I’m all for creating as many options for people as possible. A while ago, I proposed one way a special creationist (such as RTB) might come to peace with evolutionary science, without affirming physical common descent. I’m curious everyone’s thoughts, especially @anon46279830, @Guy_Coe, @jack.collins, @jongarvey, @kkeathley and @AJRoberts. I’ve developed this a bit from the original suggestion here.
There are some creationists that argue God periodically create new species by special creation in a particular way: by copying their genomes, tinkering a bit, and instantiating a new species. This possibility is raised by Reasons to Believe (RTB).
Depending on the exact manner in which God does this type of special creation, it is possible that this could be consistent with the data (not indicated by the data). God would have to be creating us from lower species, using transformations of our genomes that are readily understandable by known biochemical mechanisms (like point mutations, chromosome fusions, neutral drift, and transposons). Perhaps these special creation events were periodic “guidance.” Is this possible? Absolutely. He can do all things. Perhaps it is even true.
Evidentially speaking, this type of progressive creation might be no different than common descent, and could produce the genomes we see today. I would note, anyone who adopts this model is tacitly agreeing that evidence for common descent (without progressive creation) is strong, so strong that they have chosen a creation model to be consistent with it. This does not mean it is false, but it should tamper their attempts to argue against common descent.
To be clear, this is not a scientific theory precisely. It is a type of evidence driven theological model, much as is the Genealogical Adam. Such models are legitimate, and should be taking seriously, but they are not science as I understand it. Breaking free of scienctific strictures, we are still constrained by theological reflection.
We could ask why would God do this? Why would He choose a creative mechanism that is so easily understood through the lens of common ancestry? Why was evidence against evolution not part of His design goals? Maybe the theologians can help us here. One important, and nearly self evident fact, is that God does not seem to prioritize revealing Himself clearly in genomes. This should trouble no one. There is no good a prior reason to think he should directly reveal Himself in Genomes. He does this another way: Peace Be With You.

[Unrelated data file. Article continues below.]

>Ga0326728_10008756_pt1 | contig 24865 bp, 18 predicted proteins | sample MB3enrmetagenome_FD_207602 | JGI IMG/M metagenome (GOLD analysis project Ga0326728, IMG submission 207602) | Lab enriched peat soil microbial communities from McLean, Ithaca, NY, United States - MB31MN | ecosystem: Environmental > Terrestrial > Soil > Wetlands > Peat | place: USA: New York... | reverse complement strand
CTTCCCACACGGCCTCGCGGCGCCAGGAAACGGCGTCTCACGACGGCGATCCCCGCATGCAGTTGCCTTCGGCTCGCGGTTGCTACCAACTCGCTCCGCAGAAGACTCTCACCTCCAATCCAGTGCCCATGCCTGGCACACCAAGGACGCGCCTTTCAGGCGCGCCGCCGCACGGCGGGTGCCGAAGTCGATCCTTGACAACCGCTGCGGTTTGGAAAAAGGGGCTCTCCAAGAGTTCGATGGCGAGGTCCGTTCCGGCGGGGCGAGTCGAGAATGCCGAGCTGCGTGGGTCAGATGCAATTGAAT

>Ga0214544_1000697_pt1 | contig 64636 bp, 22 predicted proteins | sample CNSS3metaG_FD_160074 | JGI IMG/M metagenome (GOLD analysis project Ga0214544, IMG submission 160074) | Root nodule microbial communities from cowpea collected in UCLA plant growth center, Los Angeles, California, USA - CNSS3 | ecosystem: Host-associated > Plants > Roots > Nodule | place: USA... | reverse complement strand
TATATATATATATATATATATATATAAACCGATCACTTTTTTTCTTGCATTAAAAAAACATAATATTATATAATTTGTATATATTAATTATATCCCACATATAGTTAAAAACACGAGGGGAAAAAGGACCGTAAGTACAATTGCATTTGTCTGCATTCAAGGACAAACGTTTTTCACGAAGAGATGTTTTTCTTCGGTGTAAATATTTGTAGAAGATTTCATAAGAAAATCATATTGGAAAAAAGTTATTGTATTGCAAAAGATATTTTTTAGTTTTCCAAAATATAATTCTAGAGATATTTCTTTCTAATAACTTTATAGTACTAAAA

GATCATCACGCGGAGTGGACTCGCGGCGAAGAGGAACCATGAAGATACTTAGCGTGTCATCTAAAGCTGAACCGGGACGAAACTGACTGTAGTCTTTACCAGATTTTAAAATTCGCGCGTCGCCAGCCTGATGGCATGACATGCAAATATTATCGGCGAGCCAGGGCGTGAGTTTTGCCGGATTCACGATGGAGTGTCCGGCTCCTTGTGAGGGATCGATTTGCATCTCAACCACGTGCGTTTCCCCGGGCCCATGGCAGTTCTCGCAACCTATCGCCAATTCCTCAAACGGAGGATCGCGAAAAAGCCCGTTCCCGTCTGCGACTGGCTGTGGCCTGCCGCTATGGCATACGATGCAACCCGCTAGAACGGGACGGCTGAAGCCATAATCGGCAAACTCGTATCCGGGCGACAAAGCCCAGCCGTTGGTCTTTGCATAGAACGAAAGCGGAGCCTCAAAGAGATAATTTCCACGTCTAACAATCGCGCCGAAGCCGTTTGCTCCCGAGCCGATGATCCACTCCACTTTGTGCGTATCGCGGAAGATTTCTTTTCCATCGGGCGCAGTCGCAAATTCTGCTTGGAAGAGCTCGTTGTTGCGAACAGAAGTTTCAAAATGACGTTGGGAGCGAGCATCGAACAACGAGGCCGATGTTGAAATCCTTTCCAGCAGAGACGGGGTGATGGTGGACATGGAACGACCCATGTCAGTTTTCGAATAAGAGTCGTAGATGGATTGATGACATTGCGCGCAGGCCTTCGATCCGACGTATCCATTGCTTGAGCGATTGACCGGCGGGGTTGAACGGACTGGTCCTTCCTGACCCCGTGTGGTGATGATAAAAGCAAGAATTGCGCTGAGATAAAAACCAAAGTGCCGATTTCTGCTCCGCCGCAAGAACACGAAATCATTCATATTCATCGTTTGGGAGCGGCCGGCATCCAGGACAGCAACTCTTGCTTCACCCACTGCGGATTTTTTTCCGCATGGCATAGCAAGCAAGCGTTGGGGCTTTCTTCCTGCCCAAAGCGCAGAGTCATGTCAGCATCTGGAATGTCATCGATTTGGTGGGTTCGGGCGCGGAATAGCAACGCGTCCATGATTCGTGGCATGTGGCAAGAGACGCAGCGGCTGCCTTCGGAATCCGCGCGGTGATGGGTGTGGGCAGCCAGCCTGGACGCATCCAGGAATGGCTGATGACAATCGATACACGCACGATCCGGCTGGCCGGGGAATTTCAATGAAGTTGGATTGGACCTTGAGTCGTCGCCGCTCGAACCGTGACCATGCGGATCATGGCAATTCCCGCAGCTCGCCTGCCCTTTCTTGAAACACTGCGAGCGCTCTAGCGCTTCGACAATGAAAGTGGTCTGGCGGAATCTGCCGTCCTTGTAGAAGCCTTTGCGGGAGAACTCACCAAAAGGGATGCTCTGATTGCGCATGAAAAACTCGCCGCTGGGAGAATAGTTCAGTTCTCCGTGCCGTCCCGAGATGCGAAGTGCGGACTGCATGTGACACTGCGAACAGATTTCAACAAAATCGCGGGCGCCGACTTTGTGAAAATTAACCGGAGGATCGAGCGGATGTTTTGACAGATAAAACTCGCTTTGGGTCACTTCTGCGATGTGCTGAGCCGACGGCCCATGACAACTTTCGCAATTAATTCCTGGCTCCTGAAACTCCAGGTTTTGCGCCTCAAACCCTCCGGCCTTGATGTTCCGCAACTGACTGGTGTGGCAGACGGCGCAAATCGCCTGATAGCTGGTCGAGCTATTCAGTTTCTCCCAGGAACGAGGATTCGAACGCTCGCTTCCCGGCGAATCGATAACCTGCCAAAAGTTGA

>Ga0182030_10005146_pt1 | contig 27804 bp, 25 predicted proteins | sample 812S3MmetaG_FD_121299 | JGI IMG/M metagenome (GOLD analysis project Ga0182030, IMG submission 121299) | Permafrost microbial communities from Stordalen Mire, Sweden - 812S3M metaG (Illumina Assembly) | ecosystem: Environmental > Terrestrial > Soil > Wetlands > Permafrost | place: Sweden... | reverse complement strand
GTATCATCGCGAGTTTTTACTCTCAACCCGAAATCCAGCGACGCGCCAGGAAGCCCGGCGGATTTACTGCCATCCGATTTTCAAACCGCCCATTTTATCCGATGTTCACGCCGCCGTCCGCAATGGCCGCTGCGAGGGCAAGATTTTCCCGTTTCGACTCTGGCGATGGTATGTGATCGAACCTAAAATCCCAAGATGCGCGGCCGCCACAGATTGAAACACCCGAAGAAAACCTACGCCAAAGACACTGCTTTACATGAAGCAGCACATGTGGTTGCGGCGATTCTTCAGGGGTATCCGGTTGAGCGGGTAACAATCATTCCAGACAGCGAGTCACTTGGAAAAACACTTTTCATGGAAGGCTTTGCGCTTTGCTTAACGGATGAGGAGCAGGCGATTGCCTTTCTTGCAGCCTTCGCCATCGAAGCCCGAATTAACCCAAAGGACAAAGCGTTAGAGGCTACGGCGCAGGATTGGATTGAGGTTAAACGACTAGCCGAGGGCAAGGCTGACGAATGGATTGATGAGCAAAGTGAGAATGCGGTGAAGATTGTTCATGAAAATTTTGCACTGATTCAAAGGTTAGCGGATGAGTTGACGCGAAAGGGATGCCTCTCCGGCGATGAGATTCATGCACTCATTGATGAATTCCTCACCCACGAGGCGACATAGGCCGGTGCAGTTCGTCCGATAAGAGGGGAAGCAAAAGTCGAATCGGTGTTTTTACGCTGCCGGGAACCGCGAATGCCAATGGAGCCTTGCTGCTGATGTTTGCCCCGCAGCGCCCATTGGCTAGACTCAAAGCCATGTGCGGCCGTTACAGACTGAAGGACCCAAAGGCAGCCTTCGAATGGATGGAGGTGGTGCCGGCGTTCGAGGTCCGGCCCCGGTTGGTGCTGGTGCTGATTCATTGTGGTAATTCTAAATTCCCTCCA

Some will certain make objections about the “appearance of common descent,” suggesting that God is somehow deceptive in this scenario. I’m not convinced this is a valid objection. If God has no desire to reveal His mechanism of creation, there is no reason to expect we should detect it.
This leaves us, again, with the theological question. God could have made us to have genomes that were obviously inconsistent with common descent. He did not. Why not? It seems the natural theology of this model is to conclude that God’s design goals were not to disprove evolution. If that is true of Him, it might be good to follow His example here. After all, He already makes himself known through Jesus.
I want to offer this as one viable option for old earth creationists that cannot personally accept common descent (i.e. evolution) for some reason. Is this not theologically sound? It seems to me, also, that this is a scientifically sound position, even if it extends beyond the limits of science.